11.  The role of the intellectual is neither to pass nor to make judgments; the intellectual’s function is neither epistemological nor moral.  Rather, the intellectual’s role is to point toward possibilities that have not yet been conceived.  Imagining otherwise requires a disrespect of tradition, tradition as embodied in religious practices as well as in secular societies.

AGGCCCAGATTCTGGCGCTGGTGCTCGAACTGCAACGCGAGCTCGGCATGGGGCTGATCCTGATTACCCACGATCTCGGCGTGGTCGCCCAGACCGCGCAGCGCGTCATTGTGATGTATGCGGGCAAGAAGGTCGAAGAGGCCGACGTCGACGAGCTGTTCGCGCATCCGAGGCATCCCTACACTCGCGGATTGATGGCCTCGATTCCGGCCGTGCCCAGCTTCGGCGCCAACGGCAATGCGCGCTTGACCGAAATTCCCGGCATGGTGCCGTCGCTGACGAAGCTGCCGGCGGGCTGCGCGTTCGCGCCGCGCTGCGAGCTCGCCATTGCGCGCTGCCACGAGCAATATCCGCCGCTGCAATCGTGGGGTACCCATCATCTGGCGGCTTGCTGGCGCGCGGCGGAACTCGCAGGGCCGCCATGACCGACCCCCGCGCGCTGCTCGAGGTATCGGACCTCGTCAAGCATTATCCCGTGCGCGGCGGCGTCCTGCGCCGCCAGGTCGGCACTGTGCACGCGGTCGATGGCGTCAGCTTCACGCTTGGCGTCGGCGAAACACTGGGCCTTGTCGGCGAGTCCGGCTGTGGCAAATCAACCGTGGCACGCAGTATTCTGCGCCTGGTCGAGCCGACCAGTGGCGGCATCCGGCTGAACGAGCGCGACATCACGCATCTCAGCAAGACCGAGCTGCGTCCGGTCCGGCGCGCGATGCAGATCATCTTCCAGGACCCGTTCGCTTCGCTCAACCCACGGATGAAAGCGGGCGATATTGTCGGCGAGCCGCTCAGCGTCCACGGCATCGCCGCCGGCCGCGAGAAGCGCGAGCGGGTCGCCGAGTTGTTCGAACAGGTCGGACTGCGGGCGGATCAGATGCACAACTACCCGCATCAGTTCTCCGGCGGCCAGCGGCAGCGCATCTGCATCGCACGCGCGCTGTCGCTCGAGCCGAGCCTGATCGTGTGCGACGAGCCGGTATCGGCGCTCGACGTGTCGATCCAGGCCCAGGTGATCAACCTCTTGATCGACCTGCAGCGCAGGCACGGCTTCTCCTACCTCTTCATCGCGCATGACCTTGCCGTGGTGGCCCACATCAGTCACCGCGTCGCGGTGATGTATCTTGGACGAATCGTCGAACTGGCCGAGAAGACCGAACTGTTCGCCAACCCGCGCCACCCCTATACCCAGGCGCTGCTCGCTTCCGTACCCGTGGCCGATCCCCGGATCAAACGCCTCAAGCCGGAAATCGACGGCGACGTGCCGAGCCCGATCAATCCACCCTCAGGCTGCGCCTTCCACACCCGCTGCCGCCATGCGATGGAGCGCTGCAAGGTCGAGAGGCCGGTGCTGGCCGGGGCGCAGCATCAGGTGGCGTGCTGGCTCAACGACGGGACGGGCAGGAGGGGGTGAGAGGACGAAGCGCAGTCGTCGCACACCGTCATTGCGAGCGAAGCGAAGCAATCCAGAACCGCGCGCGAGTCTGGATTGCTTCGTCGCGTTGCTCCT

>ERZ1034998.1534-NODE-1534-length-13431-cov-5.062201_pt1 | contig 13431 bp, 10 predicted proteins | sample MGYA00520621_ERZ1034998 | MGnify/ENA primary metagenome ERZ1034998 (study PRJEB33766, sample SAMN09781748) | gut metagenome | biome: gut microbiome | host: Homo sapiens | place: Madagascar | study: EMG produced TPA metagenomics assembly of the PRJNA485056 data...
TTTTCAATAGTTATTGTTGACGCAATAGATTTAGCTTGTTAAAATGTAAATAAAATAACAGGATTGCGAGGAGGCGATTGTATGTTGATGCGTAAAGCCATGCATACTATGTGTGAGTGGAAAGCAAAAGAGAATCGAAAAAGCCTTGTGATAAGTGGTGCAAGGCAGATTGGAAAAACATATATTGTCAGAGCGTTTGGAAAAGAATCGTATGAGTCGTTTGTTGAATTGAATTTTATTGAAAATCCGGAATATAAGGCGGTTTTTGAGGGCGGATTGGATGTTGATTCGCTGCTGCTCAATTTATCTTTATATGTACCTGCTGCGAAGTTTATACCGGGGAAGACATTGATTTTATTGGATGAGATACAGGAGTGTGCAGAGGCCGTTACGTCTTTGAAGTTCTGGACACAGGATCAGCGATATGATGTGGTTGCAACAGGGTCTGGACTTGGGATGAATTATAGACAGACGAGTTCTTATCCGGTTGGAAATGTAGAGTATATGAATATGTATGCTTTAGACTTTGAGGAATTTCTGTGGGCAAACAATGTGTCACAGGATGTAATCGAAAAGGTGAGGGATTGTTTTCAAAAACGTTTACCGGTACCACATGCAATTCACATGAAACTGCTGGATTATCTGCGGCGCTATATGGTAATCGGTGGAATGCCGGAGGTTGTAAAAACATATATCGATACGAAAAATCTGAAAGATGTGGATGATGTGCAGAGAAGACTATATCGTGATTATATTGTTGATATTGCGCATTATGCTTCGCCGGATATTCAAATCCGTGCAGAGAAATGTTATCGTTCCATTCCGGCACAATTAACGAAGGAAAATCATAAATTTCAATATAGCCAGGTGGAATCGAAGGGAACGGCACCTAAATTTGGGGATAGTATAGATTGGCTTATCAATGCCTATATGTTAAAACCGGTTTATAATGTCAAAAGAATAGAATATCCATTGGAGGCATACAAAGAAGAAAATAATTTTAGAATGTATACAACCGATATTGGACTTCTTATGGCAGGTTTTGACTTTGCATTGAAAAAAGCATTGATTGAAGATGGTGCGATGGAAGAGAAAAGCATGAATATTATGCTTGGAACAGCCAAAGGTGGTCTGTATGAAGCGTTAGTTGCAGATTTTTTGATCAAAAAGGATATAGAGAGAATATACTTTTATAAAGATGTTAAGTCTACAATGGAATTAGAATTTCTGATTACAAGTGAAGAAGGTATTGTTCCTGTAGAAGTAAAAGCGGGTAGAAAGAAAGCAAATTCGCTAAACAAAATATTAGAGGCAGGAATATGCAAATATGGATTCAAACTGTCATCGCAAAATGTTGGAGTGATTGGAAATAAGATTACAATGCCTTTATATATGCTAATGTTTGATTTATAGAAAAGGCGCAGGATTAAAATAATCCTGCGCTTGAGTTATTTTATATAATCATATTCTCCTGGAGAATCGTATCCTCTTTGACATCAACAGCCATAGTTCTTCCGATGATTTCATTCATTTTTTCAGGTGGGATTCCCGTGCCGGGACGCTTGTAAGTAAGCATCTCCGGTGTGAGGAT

12.  The disrespect for traditional hierarchies is an aspect of both imagining otherwise and genealogy.  In addition, such disrespect requires a certain amount of fearlessness in the face of what might result from this critique of traditional hierarchies.  However, one does not engage in critique as an end in itself: Critique only becomes possible if certain configurations of power and knowledge have become intolerable.  Critique becomes a necessary response to existing relations of power and knowledge when individuals begin to hear themselves ask “How not to be governed like that, by that in the name of these principles, in view of such objectives and by the means of such methods, not like that, not for that, not by them?”7  This question is the counterpart to a question that for Foucault was posed during the fifteenth and sixteenth centuries, that of government.  According to Foucault, the Protestant Reformation presents a prominent example of the sixteenth century answer to the question of government.  Martin Luther’s gesture of critique toward the Church came at a time “when the governing of men was essentially a religious practice linked to the authority of a church, to the magisterium of Scripture, not wanting to be governed in that way was essentially a seeking in Scripture a relationship other than the one that was linked to the operating function of God’s teaching.”8  Although Luther’s act was aimed at a particular type of religious authority and its specific practices, the intertwining of religious and secular authority at this point in history gives this act more than religious significance.  It is a more general act of critique embodied in speech and writing, critique in Scriptural terms.  As Foucault writes, “from Wycliffe to Pierre Bayle, I believe that critique was developed in an important, but of course not exclusive part, in relation to Scripture.”9